Walking out ahead of the first mixed martial arts fight of his career, Graham Park got hit with a wave of nerves. He turned 22 three days earlier and now, he was about to step into a cage and trade blows with another human being, and the idea momentarily sent a ripple of nausea rolling through his body.
But then, he thought about everything he’d already experienced serving in the Canadian Armed Forces, and suddenly, the idea of getting into a fistfight with Mark Drummond didn’t seem so scary.
“I just thought, ‘I’ve done so much more crazier stuff than this. I’ve trained so hard, the mentality I have from being in the military — this guy can’t match that; he doesn’t have what I have,’” recalled Park, who lost that fight to Drummond, but has gone 7-1 since, and carries a four-fight winning streak into his light heavyweight title fight showdown with Neil Berry in the main event of Saturday’s Unified MMA debut on UFC FIGHT PASS.
Park served in the military for the better part of five years, joining out of high school and completing a year-long deployment to Kabul, Afghanistan in 2011. His interest in mixed martial arts flourished during those early years in the service and now nearly eight years after exiting the Armed Forces, the discipline instilled in the 32-year-old emerging talent during that time remains at the center of his approach to training for his career inside the cage.
“Every morning in the military, you get up and you’re doing your PT with your group, and that training regimen sticks with you for life,” said Park, who has earned all seven of his victories inside the first round and has not ventured beyond the opening stanza since his debut loss to Drummond more than a decade ago. “I don’t think a lot of guys have that drive to get up in the morning and get after it, but that’s something that the military breeds into you and it becomes second nature.”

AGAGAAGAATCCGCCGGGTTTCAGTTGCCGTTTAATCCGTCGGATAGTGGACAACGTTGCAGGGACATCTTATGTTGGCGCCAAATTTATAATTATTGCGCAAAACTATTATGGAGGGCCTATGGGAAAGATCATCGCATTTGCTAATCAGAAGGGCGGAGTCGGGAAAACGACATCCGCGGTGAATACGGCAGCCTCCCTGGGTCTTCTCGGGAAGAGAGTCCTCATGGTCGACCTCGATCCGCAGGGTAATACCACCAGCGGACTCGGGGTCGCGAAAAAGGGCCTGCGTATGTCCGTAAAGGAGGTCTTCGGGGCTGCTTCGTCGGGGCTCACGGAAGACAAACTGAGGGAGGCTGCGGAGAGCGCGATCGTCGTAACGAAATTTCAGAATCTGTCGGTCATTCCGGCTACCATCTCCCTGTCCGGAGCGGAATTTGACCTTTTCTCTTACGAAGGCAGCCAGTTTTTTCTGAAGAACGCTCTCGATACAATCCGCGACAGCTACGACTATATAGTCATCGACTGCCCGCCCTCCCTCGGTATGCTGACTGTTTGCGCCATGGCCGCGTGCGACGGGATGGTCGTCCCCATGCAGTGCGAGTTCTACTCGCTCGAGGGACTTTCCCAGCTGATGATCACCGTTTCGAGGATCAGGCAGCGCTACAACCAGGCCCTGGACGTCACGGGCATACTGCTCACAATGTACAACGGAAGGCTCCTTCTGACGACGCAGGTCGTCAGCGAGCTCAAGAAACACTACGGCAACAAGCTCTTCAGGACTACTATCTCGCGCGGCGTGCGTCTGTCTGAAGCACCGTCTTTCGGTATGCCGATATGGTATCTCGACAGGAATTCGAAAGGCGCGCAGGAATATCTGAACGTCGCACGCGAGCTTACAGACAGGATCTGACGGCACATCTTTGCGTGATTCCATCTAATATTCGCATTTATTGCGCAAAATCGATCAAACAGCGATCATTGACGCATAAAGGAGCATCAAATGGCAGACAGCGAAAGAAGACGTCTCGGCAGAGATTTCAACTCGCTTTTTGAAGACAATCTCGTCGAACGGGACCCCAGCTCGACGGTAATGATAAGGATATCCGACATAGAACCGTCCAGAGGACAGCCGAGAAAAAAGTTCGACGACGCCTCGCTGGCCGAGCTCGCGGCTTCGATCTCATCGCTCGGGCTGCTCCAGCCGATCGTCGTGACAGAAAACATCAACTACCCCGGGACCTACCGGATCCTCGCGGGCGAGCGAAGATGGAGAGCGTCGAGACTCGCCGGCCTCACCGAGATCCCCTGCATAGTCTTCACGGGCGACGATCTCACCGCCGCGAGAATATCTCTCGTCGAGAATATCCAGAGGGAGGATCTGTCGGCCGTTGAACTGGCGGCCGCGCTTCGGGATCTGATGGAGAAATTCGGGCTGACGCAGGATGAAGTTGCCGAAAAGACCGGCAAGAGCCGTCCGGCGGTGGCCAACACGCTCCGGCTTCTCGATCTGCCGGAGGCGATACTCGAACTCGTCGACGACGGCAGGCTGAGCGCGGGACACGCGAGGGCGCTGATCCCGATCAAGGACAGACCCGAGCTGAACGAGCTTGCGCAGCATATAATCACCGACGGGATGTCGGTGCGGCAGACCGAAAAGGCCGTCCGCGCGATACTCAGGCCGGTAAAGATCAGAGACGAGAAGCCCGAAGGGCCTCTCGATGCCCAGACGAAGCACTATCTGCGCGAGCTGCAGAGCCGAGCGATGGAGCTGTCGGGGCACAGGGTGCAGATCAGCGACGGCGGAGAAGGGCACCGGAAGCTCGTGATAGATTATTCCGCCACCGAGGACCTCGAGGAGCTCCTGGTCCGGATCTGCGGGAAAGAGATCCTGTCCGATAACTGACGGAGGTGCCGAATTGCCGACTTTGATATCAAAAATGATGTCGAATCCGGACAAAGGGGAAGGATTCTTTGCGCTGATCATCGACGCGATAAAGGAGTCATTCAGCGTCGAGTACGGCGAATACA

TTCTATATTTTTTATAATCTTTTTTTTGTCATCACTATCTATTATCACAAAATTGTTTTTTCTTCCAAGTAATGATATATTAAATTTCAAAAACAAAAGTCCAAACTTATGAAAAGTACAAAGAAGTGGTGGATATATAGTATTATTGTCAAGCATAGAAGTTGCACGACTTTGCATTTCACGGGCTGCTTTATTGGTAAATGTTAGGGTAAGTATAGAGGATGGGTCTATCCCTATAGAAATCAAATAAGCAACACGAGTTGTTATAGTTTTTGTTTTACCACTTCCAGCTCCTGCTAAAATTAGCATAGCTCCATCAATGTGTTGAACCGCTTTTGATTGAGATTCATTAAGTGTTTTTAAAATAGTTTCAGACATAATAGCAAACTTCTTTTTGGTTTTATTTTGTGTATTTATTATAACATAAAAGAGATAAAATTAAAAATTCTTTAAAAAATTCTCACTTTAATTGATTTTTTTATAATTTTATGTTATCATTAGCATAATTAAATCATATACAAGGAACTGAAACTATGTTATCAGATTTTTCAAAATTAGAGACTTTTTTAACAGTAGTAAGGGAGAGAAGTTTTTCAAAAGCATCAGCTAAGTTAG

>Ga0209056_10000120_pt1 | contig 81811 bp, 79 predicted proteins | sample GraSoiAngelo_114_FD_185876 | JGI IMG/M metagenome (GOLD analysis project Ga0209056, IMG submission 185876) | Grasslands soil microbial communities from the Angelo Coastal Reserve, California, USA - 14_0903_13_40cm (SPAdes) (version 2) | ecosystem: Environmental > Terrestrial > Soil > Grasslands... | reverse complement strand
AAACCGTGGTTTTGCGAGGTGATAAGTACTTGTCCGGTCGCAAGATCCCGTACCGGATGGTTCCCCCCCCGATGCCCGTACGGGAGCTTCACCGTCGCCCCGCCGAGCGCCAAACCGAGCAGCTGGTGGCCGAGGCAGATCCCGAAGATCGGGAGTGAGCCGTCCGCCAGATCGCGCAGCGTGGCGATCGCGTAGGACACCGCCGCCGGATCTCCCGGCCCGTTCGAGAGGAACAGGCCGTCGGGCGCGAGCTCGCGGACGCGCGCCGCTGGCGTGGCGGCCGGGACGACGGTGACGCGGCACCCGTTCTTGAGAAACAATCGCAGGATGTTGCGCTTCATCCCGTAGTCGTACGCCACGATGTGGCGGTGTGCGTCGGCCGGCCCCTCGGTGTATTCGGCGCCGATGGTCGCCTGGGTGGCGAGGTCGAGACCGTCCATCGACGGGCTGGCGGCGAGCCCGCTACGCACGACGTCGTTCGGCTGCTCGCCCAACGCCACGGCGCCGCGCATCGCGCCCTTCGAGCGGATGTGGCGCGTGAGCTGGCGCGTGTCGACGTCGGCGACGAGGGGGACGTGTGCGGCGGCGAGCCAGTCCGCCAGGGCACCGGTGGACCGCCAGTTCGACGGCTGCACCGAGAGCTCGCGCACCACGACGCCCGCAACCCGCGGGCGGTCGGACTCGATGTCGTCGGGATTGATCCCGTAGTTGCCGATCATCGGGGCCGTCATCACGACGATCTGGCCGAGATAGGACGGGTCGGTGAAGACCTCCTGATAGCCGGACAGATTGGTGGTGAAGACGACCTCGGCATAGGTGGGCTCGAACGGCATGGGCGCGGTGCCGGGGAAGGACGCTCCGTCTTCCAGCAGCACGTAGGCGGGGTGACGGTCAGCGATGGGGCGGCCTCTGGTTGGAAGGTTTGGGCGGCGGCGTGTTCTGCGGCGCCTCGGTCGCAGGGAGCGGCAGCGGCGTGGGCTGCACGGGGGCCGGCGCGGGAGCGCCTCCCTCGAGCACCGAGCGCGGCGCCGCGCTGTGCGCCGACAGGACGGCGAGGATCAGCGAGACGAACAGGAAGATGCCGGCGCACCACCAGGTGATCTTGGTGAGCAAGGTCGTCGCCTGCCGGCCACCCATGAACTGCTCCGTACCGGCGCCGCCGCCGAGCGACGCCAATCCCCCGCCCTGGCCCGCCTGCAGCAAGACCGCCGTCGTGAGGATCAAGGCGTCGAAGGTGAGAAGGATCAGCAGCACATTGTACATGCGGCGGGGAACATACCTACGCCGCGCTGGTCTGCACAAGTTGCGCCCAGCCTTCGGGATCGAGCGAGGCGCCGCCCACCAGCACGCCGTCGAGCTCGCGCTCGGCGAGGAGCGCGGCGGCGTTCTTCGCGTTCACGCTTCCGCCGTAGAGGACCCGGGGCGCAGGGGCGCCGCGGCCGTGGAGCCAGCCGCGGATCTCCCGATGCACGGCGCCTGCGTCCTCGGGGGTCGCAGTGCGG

It’s a good thing that hard work and sticking to a grueling schedule have been second nature for Park since his military days, as in addition to being a rising star in the light heavyweight division, native of Corner Brook, Newfoundland also works for the Edmonton Fire Department, joining the force in 2017.
“It’s hard, but it’s what I want to do,” he said of balancing the two careers. “I live outside of town, so I have a 30-minute drive to work, 30-minute drive to the gym. Between work hours, hours I spend at the gym, driving time, and upkeep of my own property, I don’t have a lot of time for anything else.
“I have to pack it in,” continued Park, who claimed the Unified MMA light heavyweight title with a stoppage win over Sheldon Doll in September 2019. “I’ll leave a night shift and think, ‘I’m in town; I have to go to the gym, even though I’m tired.’ I have to make that schedule work because if I don’t train in the morning, I don’t get training partners or training time because I can’t train at night because I’m at work.
“I have to do what I have to do and I love what I do, but it takes a concerted effort. I sacrifice a lot, but I love doing what I do.”
Though he clearly loves what he does, Park doesn’t spend a lot of time doing it, at least not when the lights are on and everyone is watching.
He moved up to light heavyweight two fights ago and has logged a shade under eight minutes in the cage in those two outings. Over the course of his current four-fight winning streak, the St. Albert, Alberta resident has accrued just over 14 minutes of fight time, less than one complete three-round tussle.
Since that initial loss to Drummond, Park has amassed 22:13 of total fight time, less than the 25 minutes he and Berry are allotted for their championship bout this weekend, but that lack of live action doesn’t bother the dangerous finisher one iota.
“We’re not paid by the hour, so if I can do it in 30 seconds every time, I’m going to do it in 30 seconds,” said Park, laughing, but still dead-serious. “People are trying to punch me in the head, so I’m trying to get it done as quickly as possible, and then get on to the rest of the night.
“I don’t worry about not having enough cage time because a fight is a fight and we leave a part of ourselves in the cage every time we go in there,” he continued. “You only have so many shots in the gun before you’re out of ammo, so don’t waste it screwing around in the cage.